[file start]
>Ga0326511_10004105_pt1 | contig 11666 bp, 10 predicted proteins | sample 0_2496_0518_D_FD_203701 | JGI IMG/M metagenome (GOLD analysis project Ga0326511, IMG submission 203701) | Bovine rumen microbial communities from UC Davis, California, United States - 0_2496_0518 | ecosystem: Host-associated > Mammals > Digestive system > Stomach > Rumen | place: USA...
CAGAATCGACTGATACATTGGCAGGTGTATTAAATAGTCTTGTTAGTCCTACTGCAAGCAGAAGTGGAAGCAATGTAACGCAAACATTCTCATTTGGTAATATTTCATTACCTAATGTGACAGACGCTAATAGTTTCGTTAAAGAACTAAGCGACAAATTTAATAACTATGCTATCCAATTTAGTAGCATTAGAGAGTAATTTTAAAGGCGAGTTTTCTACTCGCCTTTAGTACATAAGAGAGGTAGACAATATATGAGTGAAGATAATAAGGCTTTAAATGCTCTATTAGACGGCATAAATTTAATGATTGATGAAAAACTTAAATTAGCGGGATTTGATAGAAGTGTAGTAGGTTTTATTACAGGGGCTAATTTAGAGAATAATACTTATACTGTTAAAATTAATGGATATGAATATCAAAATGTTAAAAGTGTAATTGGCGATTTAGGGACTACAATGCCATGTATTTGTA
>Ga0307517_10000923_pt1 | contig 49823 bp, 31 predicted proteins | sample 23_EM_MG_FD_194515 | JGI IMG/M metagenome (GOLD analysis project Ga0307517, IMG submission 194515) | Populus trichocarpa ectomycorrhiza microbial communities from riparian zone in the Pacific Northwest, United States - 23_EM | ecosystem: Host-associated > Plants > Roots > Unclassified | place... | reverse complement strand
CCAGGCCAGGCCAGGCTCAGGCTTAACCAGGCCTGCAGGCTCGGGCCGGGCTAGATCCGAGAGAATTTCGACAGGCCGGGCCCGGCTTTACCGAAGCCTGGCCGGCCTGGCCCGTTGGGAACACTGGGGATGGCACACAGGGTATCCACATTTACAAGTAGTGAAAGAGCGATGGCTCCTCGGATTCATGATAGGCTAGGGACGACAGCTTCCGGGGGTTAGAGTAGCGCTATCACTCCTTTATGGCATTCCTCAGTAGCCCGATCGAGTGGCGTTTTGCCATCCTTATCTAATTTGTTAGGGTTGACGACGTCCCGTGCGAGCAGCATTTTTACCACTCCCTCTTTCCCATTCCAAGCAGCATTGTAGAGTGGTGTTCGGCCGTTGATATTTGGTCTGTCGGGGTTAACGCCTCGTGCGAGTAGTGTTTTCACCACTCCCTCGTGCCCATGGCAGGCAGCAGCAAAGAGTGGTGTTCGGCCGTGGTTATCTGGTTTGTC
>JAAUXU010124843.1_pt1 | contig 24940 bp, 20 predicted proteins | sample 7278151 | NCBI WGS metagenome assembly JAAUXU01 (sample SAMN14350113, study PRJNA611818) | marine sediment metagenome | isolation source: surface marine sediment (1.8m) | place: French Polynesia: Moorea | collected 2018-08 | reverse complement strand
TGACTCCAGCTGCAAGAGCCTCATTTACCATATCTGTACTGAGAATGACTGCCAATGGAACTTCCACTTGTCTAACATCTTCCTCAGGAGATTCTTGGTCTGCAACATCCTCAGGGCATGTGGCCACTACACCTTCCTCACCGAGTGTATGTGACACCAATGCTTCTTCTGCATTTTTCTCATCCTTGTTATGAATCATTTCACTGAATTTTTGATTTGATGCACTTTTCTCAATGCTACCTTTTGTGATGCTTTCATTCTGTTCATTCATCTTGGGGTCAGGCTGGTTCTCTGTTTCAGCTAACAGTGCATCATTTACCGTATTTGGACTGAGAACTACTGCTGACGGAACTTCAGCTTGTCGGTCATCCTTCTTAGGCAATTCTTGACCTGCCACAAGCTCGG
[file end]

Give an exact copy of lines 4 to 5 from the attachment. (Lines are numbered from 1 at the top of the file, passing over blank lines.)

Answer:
CCAGGCCAGGCCAGGCTCAGGCTTAACCAGGCCTGCAGGCTCGGGCCGGGCTAGATCCGAGAGAATTTCGACAGGCCGGGCCCGGCTTTACCGAAGCCTGGCCGGCCTGGCCCGTTGGGAACACTGGGGATGGCACACAGGGTATCCACATTTACAAGTAGTGAAAGAGCGATGGCTCCTCGGATTCATGATAGGCTAGGGACGACAGCTTCCGGGGGTTAGAGTAGCGCTATCACTCCTTTATGGCATTCCTCAGTAGCCCGATCGAGTGGCGTTTTGCCATCCTTATCTAATTTGTTAGGGTTGACGACGTCCCGTGCGAGCAGCATTTTTACCACTCCCTCTTTCCCATTCCAAGCAGCATTGTAGAGTGGTGTTCGGCCGTTGATATTTGGTCTGTCGGGGTTAACGCCTCGTGCGAGTAGTGTTTTCACCACTCCCTCGTGCCCATGGCAGGCAGCAGCAAAGAGTGGTGTTCGGCCGTGGTTATCTGGTTTGTC
>JAAUXU010124843.1_pt1 | contig 24940 bp, 20 predicted proteins | sample 7278151 | NCBI WGS metagenome assembly JAAUXU01 (sample SAMN14350113, study PRJNA611818) | marine sediment metagenome | isolation source: surface marine sediment (1.8m) | place: French Polynesia: Moorea | collected 2018-08 | reverse complement strand